CALGARY, AB — It wasn’t supposed to be like this.
The Calgary Roughnecks entered the NLL West Division two-game series final against the powerhouse Edmonton Rush on Saturday as the clear-cut underdogs and were pegged by most to be heading up North with their tail between their legs, down in the series and inevitably facing elimination.
But they had different plans.
“Apparently, we’ve been responding pretty good under the pressure lately,” Riggers head coach Curt Malawsky said. “The guys just keep believing. This league is so tight. It’s such a fine line between winning and losing.
“Our guys just seem to stick to the process. It’s a testament to them. They just refuse to lose. It’s the old adage — you never lose until you give up, and this group definitely doesn’t give up.
“It’s far from over, but we’re happy to be up 1-0.”
Calgary, it seems, has slowly but surely molded themselves into a team manufactured for the post-season.
They’ve experienced plenty of adversity during the regular season — slow starts, giving up leads, late comebacks — all part of a process that’s starting to pay off at the right time, which was apparent in their emotional overtime Game 1 victory over the Rush on Saturday.
“I think we’ve built a team all year to come in and rise up in playoffs,” captain Andrew McBride said. “It was going to be another close game. We talked all week that it’s going to come down to the final possession — overtime is not how we always want to draw it up — but an exciting game nonetheless.”
Malawsky also pointed out the Roughnecks are peaking at the right time.
“We are a different team and that’s what the regular season is for,” Malawsky said. “You build and you build and you build — you go through adverse situations. You could go back for a couple of hours and explain why we’re in the position we’re in now, it’s just the regular season and the adversity that we went through and those tight games.
“The guys, they’ve got alligator blood — nothing fazes them. You can see the composure in these guys — what’s next, what’s next — and that’s a testament to the athletes.”
The tide seems to have turned slightly in the Battle of Alberta.
The Rush, who enjoyed a record-setting season at 16-2, have now lost three of their last five contests — including two straight to their provincial rivals.
“We haven’t taken anything for granted, we haven’t won anything yet,” McBride said. “We’ve got to really come back and focus. It’s a nice position to be in but we have to travel to a hostile environment where their crowd is going to be fired up for their first ever playoff game.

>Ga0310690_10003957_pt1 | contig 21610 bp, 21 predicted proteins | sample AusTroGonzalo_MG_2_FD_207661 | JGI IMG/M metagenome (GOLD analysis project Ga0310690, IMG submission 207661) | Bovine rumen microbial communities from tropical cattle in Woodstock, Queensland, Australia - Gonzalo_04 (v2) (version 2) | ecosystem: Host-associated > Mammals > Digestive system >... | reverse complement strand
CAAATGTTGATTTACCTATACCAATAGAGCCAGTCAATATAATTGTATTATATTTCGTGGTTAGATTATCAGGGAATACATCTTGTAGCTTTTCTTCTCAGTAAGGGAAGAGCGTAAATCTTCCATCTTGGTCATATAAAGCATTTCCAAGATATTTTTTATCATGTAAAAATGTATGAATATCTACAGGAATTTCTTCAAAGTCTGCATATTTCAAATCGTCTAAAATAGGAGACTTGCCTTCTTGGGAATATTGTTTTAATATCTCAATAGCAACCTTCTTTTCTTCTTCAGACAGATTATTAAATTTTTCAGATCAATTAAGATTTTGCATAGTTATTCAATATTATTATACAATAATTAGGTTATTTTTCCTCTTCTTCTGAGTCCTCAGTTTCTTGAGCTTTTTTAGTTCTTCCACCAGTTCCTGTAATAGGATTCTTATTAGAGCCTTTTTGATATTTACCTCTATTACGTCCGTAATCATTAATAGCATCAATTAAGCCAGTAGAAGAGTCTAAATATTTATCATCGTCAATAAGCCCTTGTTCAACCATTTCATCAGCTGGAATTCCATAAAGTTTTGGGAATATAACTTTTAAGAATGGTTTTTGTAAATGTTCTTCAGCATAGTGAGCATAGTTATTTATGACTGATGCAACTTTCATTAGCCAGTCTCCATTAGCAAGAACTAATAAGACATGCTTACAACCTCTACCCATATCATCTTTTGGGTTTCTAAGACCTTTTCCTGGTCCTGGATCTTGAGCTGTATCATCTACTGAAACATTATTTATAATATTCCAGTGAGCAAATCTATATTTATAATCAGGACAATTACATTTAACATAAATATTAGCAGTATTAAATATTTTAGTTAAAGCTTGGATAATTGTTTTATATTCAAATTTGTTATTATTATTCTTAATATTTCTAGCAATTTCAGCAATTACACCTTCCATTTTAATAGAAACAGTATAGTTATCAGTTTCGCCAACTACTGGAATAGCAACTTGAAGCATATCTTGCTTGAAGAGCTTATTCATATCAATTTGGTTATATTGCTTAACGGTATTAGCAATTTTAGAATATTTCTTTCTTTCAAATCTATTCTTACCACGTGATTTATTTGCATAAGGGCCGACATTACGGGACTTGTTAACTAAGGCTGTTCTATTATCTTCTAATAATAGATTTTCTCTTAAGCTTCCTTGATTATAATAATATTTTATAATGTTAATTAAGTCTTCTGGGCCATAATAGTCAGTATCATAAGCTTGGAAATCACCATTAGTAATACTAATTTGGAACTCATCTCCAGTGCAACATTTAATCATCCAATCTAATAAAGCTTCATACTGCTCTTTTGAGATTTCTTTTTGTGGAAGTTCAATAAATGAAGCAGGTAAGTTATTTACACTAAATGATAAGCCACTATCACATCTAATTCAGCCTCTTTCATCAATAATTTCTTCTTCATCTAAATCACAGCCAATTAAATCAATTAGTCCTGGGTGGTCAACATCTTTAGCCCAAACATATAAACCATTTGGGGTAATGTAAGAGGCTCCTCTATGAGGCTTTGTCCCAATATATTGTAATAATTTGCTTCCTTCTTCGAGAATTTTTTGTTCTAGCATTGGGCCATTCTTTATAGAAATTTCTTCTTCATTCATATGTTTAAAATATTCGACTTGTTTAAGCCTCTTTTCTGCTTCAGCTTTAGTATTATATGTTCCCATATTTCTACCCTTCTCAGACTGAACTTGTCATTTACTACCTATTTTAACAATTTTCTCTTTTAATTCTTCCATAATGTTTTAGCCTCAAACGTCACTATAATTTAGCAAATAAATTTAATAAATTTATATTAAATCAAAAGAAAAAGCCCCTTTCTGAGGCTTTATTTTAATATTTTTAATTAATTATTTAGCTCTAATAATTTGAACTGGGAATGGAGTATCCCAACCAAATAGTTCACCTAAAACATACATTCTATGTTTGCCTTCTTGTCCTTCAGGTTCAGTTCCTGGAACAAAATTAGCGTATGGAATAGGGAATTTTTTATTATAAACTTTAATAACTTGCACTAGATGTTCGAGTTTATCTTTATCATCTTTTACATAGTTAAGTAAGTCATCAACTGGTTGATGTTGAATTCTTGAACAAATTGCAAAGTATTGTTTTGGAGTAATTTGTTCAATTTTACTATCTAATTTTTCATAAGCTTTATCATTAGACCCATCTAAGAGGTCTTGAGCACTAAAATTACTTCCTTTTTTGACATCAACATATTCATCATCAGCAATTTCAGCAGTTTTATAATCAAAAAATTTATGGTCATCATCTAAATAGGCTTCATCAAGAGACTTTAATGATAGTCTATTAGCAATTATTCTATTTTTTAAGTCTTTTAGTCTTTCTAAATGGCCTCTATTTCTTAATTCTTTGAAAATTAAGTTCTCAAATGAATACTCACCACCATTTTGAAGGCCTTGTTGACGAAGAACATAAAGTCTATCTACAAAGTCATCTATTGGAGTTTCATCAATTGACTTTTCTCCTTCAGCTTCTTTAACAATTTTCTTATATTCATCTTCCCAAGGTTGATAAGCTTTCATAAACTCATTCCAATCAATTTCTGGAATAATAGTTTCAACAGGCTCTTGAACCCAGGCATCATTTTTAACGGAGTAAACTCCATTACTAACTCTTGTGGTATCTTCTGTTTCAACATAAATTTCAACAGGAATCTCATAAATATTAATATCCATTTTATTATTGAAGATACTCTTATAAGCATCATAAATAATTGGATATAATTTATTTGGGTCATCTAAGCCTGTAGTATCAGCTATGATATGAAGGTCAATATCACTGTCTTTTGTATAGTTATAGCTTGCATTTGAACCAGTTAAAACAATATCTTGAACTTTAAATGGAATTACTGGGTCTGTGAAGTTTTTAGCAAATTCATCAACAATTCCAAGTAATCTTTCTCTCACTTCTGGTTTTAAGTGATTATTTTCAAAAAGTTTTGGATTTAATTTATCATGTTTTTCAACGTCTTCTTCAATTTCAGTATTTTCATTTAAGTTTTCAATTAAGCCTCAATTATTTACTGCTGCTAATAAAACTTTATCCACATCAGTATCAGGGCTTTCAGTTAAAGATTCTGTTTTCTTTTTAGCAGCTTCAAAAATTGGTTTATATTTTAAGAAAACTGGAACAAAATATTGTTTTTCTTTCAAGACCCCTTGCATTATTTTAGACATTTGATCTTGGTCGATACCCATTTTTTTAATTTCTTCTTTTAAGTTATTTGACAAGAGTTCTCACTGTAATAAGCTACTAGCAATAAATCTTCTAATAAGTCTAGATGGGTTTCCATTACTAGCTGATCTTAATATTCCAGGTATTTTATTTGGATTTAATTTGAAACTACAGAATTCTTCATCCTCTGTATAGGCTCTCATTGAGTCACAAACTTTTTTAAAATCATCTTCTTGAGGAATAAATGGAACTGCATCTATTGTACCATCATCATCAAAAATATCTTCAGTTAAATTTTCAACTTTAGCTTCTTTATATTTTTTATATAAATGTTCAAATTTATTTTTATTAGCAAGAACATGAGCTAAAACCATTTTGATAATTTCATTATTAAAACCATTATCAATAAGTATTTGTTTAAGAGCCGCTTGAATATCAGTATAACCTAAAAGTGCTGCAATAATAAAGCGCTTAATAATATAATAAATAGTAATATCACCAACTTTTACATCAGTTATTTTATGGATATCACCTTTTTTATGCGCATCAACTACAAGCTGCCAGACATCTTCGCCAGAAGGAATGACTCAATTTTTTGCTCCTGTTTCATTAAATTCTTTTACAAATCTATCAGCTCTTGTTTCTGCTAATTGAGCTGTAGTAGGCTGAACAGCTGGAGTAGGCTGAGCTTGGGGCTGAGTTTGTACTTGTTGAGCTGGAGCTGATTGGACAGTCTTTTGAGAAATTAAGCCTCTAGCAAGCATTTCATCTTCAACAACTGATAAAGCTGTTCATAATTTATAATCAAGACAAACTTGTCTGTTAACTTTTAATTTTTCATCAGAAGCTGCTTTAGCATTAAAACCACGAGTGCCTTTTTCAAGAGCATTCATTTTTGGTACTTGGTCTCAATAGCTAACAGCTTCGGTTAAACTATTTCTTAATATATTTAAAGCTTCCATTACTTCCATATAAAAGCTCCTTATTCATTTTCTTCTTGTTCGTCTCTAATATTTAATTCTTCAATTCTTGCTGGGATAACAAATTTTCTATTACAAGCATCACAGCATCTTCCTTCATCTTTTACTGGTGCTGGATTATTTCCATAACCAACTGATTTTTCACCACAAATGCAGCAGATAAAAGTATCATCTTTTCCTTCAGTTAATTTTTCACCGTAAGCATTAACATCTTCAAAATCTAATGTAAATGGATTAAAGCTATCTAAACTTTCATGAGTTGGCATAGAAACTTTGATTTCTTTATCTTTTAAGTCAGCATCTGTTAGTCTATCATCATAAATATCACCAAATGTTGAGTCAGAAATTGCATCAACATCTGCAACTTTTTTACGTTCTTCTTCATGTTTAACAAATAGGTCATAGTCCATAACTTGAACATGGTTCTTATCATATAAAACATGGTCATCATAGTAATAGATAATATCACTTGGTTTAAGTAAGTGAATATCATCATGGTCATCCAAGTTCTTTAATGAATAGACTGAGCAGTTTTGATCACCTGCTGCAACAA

“We need to just take the lessons, we’re going to watch film and be prepared — our coaches prepare us every week — we’ll watch and regroup and come ready to play.”
New to the NLL playoff format this season is a two-game series to determine the outcome of the Division Finals and Champion’s Cup. If the teams split the series, a 10-minute ‘mini’ game will be played immediately following Game 2 to decide the series winner.
Roughnecks forward Curtis Dickson would undoubtedly prefer to get the job done in the second match and stay away from extra-curriculars.
“I don’t think either way we’re going into it looking at it any differently,” said Dickson, who tallied four goals in Game 1, including a clutch penalty shot marker to tie the game with just 21.6 seconds left. “Obviously we’re going to go into Edmonton looking for a win whether we lost or won [Game 1]. It’s big. We’ve got a chance to close it out without having to play that mini game.
“We’re coming off a win in their barn in overtime and we beat them [on Saturday] so we’ve got a lot of confidence going into [Game 2] so hopefully we’ll pull it out and avoid that mini game.”
There’s no love lost between the Roughnecks and Rush and after Saturday, things will only escalate for Game 2. Malawsky is predicting another rough outing in Edmonton.
“It’s going to be a physical game, it’s a playoff game,” Malawsky said. “You can’t let those guys get to the net. I think they were pretty nasty too and I think you look all the way around it was just a nasty game — a playoff battle — nobody was getting anything for free, they weren’t getting an inch. They pushed back and we pushed back.
“The last shot was a big one. I expect the same thing in Edmonton, this thing is far from over.”